When I was 11, I decided to "get more serious" about my writing. As in, I didn't have a place to write because I had thrown my diary away when I was 8 (amazing what impact embarrassment can have), and I was growing out of The Amazing Writing Machine that I used on our computer.
So, I challenged myself to write a poem everyday. I did off and on for a month and wrote some of the lamest poems about cloud shapes and "surprisin'" sunsets. That was the beginning of the month. By the end of the month I was writing deeper, heartfelt words about experiencing God.
It got kicked up even more in high school, when I still avoided keeping an honest journal, and instead let my words build up until they were lines of poetry flowing out onto the page as I processed relationships and breakups and all the confusing feels of a teenager.
Fifteen years later, and I finally keep a journal to put all of the hard, honest thoughts to rest, and the flow of words hasn't stopped. I get this rhythm in my head that words pass through in river motion until I get them out--in a journal, in my phone notes, in a blog post. Those outlets are to me now what poetry was to me as a teen--a way to work thoughts out until they became a meaningful piece of art and a memento of the journey.
During this 30-day series celebrating three-oh, I want to pay tribute to some of those words that started this writing rhythm when I was a teen. I wouldn't be the writer I am today (and still growing) if I hadn't started back then.
Instead of overwhelming you with my old poetry, I'm sharing 30-ish lines of poetry from my collection. In each poem, there's a common thread of perspective (one poem below was literally about perspective). But even the others were all about taking my heartache and trying to uncover a different way to look at the hurt until the hope of a silver lining became a radiant sunbeam.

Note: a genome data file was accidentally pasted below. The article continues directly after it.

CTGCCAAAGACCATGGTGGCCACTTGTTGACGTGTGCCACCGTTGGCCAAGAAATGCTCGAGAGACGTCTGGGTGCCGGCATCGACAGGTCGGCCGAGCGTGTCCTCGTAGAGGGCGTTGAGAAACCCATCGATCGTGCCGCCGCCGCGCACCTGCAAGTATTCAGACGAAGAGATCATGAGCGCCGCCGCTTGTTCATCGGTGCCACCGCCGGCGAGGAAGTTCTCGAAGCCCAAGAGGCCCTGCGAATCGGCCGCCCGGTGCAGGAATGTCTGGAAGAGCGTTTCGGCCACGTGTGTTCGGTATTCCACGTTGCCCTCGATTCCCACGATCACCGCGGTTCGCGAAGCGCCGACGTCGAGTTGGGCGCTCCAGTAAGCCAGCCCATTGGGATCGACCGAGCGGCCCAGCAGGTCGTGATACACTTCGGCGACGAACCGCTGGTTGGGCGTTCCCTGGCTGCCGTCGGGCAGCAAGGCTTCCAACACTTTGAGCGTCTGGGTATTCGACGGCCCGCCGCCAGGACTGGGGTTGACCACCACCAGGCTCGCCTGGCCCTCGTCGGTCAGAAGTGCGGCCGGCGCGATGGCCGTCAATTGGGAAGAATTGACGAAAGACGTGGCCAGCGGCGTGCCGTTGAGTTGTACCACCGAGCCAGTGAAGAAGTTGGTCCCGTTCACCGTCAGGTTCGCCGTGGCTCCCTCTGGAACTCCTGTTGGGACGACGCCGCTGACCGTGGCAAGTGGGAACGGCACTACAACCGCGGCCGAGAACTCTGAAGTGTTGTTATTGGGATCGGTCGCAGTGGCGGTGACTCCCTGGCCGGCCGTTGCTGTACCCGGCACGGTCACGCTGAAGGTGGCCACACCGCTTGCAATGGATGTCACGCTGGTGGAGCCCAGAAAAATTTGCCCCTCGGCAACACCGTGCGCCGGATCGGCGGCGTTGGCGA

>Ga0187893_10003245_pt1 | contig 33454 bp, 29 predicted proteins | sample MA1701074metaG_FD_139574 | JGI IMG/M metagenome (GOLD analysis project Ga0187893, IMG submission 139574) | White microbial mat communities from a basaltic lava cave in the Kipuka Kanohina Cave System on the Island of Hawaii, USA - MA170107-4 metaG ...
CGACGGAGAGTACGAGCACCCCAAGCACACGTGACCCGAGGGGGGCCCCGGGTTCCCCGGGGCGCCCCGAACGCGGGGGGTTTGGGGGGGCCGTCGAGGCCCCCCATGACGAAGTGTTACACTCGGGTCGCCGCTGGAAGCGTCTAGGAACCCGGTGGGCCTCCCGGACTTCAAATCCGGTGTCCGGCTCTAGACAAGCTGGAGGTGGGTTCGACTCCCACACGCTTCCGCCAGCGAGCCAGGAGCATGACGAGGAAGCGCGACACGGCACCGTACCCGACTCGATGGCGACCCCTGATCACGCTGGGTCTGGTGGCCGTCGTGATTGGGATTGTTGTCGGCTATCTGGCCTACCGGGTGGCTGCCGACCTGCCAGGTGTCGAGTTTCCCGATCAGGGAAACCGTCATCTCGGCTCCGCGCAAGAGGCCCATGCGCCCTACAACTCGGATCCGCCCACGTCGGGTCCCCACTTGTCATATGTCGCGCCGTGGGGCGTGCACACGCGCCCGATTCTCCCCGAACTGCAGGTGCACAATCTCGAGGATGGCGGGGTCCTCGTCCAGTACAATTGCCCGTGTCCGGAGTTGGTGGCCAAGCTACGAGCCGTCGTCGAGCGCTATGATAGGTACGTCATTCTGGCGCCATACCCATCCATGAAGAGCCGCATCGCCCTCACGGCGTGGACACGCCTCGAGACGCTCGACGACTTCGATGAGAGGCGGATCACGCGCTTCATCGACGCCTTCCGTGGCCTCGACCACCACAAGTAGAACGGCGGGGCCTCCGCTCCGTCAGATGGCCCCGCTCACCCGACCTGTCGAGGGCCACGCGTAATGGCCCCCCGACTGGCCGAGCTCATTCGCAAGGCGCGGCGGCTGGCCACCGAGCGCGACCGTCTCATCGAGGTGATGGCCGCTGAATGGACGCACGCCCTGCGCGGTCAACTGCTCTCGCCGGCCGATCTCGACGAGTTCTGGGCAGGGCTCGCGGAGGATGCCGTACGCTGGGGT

These are a glimpse of who I was as a teenager, as well as a vision for who I hope to remain as an adult.
4 lines from a 3-page poem recovering from hate-created fear:
I hate because he left me
To face the world solo.
I fear for lack of opportunity
To simply thank my hero.
8 lines from a poem comparing jelly beans with life. I go deep, I know:
We measure life up, and look at the result
To label each moment or give it a fault.
Was that a scratch or lesson learned?
A year in the past or another to unturn?
A waste of time or time put to use?
A bad choice or the privilege to choose?
Either way you lived it, you've gone through the strife.
Labeled or not, I'd still call it life.
16 lines from a poem I wrote as I processed heartache:
Perspective is a view,
of the things we daily see.
In how they relate to you,
of importance to me.
When we view our life,
through the way it's flown,
in looking at this strife,
we're not looking alone.
There is an Intervener,
through each situation.
Who's eyesight is keener,
in reading the interpretation.
I ask the question,
"Will I ever make it through?"
And One gives direction,
You'll be stronger when you do.
7 lines from a poem about two separate hands that eventually join:
One hand, so meek and changed,
Now rests inside the Greater.
One hand, so loving and true,
Now holds the lesser.
Faithful and walking,
Joined until forever are these hands--
My Lord and I.
Thanks, Poetry, for getting me through some tough times in a beautiful way.
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31 days celebrating three-oh